Archive for the ‘Cree (cre)’ Category

Romanizing Cree

16 June 2011

Cree (cre) is a macrolanguage or language family spoken in Canada and the US. As noted in the Wikipedia article, Cree is one of the most widely spoken languages in those countries, but has little institutional support.

Some of the dialects of Cree are traditionally written not with the Latin alphabet, but with the Canadian Aboriginal syllabics. A “syllabic” is a single character combining a consonant and a vowel, such as found in Cherokee (chr) and the Japanese hiragana.

The Canadian Aboriginal syllabics are of a writing type known as an abugida, where you write the consonant and then somehow modify it to indicate the vowel. For example, drawing a line to the right over an “n” character makes the “n” into ᓂ or “ni” and a line that goes to the left makes ᓀ or “ne.” See Unified Canadian Aboriginal Syllabics on the ScriptsSource website for good examples of how this works.

Learning the writing system requires a major investment of time, however, and as some dialects are conventionally written with the Latin alphabet anyway, there is a movement to exclusively use the Latin alphabet. The Cree Literacy Network provides resources for Romanized Cree, including a list of Cree books written with the Latin alphabet.

For a Romanized Cree dictionary, see Online Cree Dictionary. Also, for a blog on Plains Cree, see That Môniyâw Linguist.

First Nations Language Speaking Circle in Saskatchewan

5 June 2011

Dene speaker Allan Adam and Woodlands Cree Cathy Wheaton started the First Nations Language Speaking Circle in April 2009 and continue coordinating it to this day.

The group meets Tuesday nights from 7 to 8:30 at the Albert Branch of the Regina library system in Saskatchewan.

According to the First Nation Language Speaking Project page on Facebook, lessons are provided free of charge in the following languages:

Among the spectacular features of this group is the lessons that Adam has stockpiled on his website. They include video and audio learning, glossaries, links and more. In addition to the languages mentioned above, the page lists Michif (crg), with the hope of adding lessons at some point.

Another great product of this group is the flash cards provided by Cathy Wheaton on the Quizlet website. She has created 82 sets of cards with up to 35 cards in a set. Like Adam’s lessons, the flash cards are offered free on the Internet.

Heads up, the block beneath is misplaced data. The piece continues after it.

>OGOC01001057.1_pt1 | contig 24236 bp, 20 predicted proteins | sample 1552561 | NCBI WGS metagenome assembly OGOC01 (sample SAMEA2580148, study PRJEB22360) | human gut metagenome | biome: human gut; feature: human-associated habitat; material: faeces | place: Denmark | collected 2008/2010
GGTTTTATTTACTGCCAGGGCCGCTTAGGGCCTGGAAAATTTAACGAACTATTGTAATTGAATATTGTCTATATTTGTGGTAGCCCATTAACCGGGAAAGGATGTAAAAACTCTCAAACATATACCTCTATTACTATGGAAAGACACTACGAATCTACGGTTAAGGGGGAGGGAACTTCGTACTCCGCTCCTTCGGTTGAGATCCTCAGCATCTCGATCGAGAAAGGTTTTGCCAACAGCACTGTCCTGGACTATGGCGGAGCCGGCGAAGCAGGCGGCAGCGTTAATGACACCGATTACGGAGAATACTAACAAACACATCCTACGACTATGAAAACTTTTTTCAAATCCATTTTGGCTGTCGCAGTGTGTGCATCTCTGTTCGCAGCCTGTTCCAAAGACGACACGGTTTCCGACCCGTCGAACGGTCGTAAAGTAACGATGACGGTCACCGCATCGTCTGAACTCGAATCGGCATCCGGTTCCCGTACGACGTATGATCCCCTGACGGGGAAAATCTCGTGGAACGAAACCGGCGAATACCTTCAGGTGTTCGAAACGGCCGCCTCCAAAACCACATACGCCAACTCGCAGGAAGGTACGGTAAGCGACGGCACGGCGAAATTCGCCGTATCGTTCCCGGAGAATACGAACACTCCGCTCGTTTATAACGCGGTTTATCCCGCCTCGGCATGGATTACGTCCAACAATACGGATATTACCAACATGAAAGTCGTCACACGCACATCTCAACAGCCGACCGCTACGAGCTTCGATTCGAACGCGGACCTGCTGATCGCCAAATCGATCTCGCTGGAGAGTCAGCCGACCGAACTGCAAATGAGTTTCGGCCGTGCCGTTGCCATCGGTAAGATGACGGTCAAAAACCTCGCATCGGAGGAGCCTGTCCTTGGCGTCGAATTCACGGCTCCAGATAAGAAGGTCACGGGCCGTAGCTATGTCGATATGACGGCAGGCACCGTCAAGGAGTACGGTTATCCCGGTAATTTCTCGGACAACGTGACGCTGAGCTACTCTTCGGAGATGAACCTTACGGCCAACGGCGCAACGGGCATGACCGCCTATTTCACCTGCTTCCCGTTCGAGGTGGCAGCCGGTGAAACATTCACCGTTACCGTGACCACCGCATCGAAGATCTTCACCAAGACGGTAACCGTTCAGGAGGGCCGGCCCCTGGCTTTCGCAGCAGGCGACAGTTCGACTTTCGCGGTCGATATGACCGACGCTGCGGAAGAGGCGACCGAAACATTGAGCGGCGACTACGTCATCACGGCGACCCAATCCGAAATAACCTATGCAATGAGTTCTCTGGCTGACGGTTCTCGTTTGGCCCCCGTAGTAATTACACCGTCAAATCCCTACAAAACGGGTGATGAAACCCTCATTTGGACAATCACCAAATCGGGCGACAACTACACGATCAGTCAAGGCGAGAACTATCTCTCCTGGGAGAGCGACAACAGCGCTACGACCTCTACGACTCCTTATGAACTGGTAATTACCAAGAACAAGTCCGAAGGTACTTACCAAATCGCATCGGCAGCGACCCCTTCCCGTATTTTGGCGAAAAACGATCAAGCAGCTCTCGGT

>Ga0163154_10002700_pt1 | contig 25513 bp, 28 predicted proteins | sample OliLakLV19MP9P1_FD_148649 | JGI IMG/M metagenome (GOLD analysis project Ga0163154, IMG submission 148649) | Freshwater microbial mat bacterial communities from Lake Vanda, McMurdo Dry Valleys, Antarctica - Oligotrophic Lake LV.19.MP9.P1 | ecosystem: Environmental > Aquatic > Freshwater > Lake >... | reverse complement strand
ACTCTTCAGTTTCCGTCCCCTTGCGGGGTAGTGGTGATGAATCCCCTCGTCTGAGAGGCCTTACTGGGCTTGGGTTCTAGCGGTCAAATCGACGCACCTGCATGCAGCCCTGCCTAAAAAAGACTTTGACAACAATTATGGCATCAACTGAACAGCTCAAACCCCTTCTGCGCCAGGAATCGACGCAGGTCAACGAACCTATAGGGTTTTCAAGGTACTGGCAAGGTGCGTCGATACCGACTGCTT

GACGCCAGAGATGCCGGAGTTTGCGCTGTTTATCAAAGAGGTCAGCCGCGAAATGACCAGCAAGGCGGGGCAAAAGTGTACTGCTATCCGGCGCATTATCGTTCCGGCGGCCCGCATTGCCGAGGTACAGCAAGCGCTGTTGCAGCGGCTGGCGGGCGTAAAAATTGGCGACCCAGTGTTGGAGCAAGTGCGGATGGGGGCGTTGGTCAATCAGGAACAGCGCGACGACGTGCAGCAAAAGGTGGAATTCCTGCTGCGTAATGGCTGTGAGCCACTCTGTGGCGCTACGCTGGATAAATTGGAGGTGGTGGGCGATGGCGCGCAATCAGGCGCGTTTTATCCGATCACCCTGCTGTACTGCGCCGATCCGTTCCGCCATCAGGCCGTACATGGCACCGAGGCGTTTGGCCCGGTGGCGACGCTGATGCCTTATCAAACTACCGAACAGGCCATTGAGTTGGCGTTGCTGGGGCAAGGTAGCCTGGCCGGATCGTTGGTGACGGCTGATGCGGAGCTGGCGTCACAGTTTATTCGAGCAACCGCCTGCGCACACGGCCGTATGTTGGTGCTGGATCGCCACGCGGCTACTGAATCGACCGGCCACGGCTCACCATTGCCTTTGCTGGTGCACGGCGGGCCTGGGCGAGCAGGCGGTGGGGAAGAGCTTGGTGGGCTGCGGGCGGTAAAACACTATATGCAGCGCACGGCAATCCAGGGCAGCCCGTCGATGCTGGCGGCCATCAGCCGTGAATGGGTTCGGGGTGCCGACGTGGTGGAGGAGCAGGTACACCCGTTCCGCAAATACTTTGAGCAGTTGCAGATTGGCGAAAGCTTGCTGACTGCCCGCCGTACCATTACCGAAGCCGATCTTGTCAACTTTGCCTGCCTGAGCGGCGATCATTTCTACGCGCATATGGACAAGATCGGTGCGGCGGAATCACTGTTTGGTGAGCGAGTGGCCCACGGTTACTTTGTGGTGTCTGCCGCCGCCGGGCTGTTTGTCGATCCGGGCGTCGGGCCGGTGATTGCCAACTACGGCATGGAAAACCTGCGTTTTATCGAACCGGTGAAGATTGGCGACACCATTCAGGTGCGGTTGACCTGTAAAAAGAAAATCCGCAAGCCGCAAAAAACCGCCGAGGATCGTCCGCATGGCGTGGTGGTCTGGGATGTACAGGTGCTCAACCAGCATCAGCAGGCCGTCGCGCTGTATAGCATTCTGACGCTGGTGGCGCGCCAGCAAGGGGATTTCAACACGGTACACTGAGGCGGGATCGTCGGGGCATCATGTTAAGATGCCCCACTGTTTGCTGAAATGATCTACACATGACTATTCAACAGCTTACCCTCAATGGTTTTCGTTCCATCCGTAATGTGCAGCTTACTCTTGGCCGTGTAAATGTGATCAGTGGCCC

The contact person for the group is Natalie Owl and the lessons are on a drop-in basis. Refreshments are also provided. See the Regina Library calendar for more details.

Canadian Conservative government pro-language

3 May 2011

Yesterday, the Conservative Party of Canada won a majority government for the first time in its eight years of existence.

James Moore, Minister of Canadian Heritage and Status of Women, announced today that funding for the CBC will be maintained at the current level or increased. He said, “[The CBC] is essential for respect for all of our official languages and all of the regions of the country — broadcasting in aboriginal languages in the North.”

The CBC is the Canadian Broadcasting Corporation, a public television and radio broadcaster. Among its services is CBC North, which operates in the Canadian Arctic. Their programs include broadcasts in:

CBC Radio 3 provides free music, with a category for Aboriginal artists, though a casual glance at a few pages revealed only music in English. The CBC also has a bilingual program titled “Legends,” recording traditional oral stories.

Job Call for Translators and Interpreters – First Nations Languages

23 March 2011

All Languages (perhaps this company) has a listing on Workopolis for translators and interpreters of Canadian aboriginal languages. A translator is a person who works on written documents, and an interpreter does oral or signed work.

The posting says translators and interpreters working in all aboriginal languages are welcome although Cree (cre), Kanata (intended language unknown), Mohawk (moh), OjiCree (ojs) and Ojibway (oji) are mentioned by name.

The areas mentioned are Ottawa, Toronto, Whitehorse, and Yellowknife.

The requirements are a post-secondary degree and at least one year in the language industry.

Workopolis charges for employers to advertise jobs. Responding is free. Read more at Wikipedia.